In the animated film "Tarzan II," young Tarzan (voiced by Harrison Chad) has to come to terms with his place in the family of apes that has adopted him. After travels and tribulations, he does just that, thriving because of his happy relationship with the nature all around him.
A lot of research has been done on the cognitive and emotional benefits for kids of regularly spending time in nature. They include better school performance, more creativity, improved fitness, less depression and hyperactivity, stronger bones, improved eyesight (less nearsightedness), and better sleep.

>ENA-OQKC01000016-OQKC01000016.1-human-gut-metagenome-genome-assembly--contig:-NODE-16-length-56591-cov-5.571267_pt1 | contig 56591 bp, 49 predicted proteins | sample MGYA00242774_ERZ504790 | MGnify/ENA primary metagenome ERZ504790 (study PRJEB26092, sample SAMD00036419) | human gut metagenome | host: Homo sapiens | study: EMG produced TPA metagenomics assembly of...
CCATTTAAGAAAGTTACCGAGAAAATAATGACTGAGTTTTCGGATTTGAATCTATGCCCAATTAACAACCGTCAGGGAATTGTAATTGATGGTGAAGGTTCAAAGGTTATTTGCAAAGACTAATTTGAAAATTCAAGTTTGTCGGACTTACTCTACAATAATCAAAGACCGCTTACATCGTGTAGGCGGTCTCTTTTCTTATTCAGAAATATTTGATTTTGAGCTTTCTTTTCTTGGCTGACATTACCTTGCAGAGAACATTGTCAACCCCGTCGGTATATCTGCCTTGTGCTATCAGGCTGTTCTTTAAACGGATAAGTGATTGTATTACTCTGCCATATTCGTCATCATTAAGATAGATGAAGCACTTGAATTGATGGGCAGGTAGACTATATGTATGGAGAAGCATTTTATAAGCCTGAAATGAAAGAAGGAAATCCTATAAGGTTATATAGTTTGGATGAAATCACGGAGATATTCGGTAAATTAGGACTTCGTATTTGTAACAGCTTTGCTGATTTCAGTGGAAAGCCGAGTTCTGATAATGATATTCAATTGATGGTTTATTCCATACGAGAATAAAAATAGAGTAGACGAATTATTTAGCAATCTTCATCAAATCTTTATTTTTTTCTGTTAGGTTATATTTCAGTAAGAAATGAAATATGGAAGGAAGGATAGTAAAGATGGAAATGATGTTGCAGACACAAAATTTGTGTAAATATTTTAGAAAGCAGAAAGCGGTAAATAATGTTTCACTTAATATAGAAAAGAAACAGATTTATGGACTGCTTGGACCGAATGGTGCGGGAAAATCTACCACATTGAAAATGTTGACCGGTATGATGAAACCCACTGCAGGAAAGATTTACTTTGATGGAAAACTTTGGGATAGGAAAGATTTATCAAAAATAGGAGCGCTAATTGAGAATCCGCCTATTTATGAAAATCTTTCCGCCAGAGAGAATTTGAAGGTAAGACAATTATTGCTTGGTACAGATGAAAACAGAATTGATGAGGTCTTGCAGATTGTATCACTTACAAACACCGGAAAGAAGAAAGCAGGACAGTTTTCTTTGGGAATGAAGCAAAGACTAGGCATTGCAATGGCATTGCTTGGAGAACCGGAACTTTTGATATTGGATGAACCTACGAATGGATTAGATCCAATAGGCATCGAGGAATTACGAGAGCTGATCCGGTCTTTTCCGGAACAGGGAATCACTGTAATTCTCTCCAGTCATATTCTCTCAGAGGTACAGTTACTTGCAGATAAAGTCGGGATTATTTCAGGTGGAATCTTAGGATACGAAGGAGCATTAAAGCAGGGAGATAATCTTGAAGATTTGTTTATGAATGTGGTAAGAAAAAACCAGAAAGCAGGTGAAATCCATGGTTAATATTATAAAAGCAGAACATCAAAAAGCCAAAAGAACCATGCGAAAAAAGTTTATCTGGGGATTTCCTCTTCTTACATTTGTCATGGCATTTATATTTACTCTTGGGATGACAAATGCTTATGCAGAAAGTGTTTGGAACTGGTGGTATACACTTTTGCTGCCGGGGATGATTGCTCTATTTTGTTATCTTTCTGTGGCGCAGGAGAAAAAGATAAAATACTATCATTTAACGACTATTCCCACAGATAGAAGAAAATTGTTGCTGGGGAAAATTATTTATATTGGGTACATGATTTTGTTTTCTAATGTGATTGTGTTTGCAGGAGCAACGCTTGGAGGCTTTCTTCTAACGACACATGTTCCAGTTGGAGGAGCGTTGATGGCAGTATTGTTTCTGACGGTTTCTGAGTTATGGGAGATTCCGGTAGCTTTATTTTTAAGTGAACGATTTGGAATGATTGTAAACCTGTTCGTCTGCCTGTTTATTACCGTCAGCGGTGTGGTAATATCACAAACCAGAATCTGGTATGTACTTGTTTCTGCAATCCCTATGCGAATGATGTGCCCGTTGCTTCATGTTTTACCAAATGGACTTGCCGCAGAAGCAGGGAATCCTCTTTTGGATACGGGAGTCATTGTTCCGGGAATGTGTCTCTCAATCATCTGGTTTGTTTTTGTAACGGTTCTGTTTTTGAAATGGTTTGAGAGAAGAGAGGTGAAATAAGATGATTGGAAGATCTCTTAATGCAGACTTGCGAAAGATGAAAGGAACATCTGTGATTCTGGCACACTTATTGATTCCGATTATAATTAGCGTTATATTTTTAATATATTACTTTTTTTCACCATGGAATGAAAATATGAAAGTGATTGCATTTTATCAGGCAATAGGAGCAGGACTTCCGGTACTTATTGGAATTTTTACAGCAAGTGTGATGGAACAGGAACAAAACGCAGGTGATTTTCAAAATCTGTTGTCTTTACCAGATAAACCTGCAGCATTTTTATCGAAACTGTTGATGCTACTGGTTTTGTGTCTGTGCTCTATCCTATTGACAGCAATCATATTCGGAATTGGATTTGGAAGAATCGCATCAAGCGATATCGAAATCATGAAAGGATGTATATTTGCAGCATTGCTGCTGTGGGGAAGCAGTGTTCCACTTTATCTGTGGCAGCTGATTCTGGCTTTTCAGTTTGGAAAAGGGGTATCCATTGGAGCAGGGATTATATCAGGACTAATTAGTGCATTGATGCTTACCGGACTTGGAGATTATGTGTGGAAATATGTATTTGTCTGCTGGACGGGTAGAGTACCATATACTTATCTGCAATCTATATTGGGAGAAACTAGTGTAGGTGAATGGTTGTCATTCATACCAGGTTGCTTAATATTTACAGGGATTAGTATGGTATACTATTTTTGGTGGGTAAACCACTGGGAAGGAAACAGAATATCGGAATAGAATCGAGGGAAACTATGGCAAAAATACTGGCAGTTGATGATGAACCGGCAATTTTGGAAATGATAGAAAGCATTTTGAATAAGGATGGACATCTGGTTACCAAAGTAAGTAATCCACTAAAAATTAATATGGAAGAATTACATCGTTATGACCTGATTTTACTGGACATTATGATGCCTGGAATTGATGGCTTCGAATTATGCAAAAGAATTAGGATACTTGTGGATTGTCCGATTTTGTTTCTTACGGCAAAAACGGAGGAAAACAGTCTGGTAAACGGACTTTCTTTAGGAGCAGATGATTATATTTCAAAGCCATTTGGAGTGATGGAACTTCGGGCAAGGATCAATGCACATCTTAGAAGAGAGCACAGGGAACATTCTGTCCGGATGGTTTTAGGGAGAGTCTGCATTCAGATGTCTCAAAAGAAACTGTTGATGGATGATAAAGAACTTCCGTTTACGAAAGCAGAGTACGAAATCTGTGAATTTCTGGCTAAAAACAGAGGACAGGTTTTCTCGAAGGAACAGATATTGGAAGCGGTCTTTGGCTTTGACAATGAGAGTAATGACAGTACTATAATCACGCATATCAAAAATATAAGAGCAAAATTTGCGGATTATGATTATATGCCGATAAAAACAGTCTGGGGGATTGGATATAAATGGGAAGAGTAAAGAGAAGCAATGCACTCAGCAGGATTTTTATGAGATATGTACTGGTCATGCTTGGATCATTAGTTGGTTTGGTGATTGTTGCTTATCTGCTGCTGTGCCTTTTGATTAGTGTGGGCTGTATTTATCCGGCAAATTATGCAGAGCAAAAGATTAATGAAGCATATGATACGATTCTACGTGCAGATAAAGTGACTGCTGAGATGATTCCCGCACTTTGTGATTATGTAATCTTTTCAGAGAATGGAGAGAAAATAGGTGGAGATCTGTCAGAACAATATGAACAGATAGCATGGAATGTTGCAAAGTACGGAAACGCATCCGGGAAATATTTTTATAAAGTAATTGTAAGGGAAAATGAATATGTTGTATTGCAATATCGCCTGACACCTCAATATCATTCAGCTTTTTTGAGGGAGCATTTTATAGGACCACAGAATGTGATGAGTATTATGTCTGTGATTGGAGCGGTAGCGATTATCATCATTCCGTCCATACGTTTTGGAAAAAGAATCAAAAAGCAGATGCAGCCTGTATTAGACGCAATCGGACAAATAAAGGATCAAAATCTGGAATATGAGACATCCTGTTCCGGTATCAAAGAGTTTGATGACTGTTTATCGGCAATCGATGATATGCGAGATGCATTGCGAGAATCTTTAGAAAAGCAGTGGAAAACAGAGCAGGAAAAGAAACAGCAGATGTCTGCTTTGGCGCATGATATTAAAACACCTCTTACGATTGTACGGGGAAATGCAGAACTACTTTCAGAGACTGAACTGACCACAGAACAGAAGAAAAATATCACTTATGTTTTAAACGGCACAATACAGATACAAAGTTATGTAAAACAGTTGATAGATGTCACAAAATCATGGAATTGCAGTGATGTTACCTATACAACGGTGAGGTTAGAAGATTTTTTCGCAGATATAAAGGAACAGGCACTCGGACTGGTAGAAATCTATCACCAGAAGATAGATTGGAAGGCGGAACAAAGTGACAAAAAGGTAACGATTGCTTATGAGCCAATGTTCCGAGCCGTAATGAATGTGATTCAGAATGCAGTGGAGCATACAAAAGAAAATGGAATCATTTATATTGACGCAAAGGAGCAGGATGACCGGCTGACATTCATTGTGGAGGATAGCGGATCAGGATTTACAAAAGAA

But too many of today's youngsters have what's been called “nature-deficit disorder.”
That nonmedical term describes behavioral and developmental/learning problems — from attention deficits to depression — that can arise when kids are constantly indoors, staring at a digital screen five or more hours a day.
How can you change your video-gaming 12-year-old into a Tarzan?
A new study from North Carolina State University says solitary activities in which your child is one-on-one with nature, such as fishing or hiking, are keys to building a strong love of nature, as are outdoor social activities such as playing sports or camping.
So go to a local, state, or national park, or take a drive in the country, and let your child explore and discover new and mysterious plants and animals.
Remember, a sedentary lifestyle imperils your child's health and happiness. And that’s true for adults as well.